Since 2010, the Barona Cultural Center & Museum staff and the students have worked together each year on the Heritage Project, to preserve the history and heritage of the Barona Band of Mission Indians. Past Heritage Projects included ancestral tool making and cultivating and planting a Native Garden. This year, participating students from seventh and eighth grade classes at the Barona Indian Charter School, studied Ethnobotany, the science of cultural plant use, and how to preserve and prepare herbarium specimens. In the past, the program’s research results were only accessible in the classroom. Now, the new online exhibition allows students and Native American scholars everywhere access to the research data.
“The Heritage Project is a unique program that lets students draw from museum resources and their own experience in culture, math, science and history classes,” said Councilwoman Bonnie LaChappa of the Barona Band of Mission Indians. “We are excited to be able to share the results of their efforts in a new way and in a medium that allows anyone with an interest in the history of San Diego’s Native Americans to access and explore the information from their computer.”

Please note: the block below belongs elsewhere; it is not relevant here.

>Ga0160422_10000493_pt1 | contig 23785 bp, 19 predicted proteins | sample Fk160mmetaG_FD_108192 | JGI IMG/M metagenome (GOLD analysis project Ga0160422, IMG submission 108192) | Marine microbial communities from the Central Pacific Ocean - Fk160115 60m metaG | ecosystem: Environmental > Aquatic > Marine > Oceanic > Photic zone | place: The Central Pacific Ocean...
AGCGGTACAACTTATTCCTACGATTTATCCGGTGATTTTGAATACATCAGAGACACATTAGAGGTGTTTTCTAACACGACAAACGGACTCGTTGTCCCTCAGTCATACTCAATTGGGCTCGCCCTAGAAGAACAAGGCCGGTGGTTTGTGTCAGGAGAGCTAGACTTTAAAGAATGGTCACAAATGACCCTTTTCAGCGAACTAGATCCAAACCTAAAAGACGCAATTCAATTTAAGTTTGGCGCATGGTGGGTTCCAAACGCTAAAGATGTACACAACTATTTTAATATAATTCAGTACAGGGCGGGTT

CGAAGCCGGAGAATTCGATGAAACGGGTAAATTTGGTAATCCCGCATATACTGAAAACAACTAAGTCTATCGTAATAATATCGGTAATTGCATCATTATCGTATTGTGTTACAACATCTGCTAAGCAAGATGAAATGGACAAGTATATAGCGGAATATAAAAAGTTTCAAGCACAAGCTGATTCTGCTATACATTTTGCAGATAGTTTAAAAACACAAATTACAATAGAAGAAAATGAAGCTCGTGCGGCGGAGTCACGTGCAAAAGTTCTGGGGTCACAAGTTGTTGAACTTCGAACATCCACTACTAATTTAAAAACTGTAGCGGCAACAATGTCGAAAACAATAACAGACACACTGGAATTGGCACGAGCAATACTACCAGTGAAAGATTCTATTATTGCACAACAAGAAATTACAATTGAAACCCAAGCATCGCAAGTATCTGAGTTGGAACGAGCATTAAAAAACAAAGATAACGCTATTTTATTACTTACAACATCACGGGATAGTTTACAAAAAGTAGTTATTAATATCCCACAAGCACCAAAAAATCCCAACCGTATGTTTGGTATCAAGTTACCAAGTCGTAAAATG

As part of the program, the students researched the scientific name and traditional Native American use of plant specimens from the museum's collection which includes samples gathered on the Barona Reservation by Elizabeth Windsong in the late 1970s to the early 1980s. The entire process was documented digitally for the online exhibition.
Each specimen has its own dedicated page in the exhibition which features plant information, scientific name, traditional uses and photographs of the entire care and mounting process used to create the collection. The museum staff also consulted with Barona Tribal Member and language expert, Pat Curo, and the Tribe’s Language Preservation Team to teach the students the Kumeyaay names of each plant and create recordings of plant names in the 'Iipay Aa language for inclusion as an audio component in the online exhibition. The San Diego Natural History Museum also consulted with the museum staff and students on the project.
The Barona Cultural Center & Museum is located on the Barona Indian Reservation at 1095 Barona Road in Lakeside just one mile north of the Barona Resort & Casino. It is open Tuesday through Friday, from noon to 5 p.m., and Saturday from 10 a.m. to 4 p.m. Admission is free. For more information or to schedule a group tour, call 619-443-1003 ext. 219 or visit www.baronamuseum.org.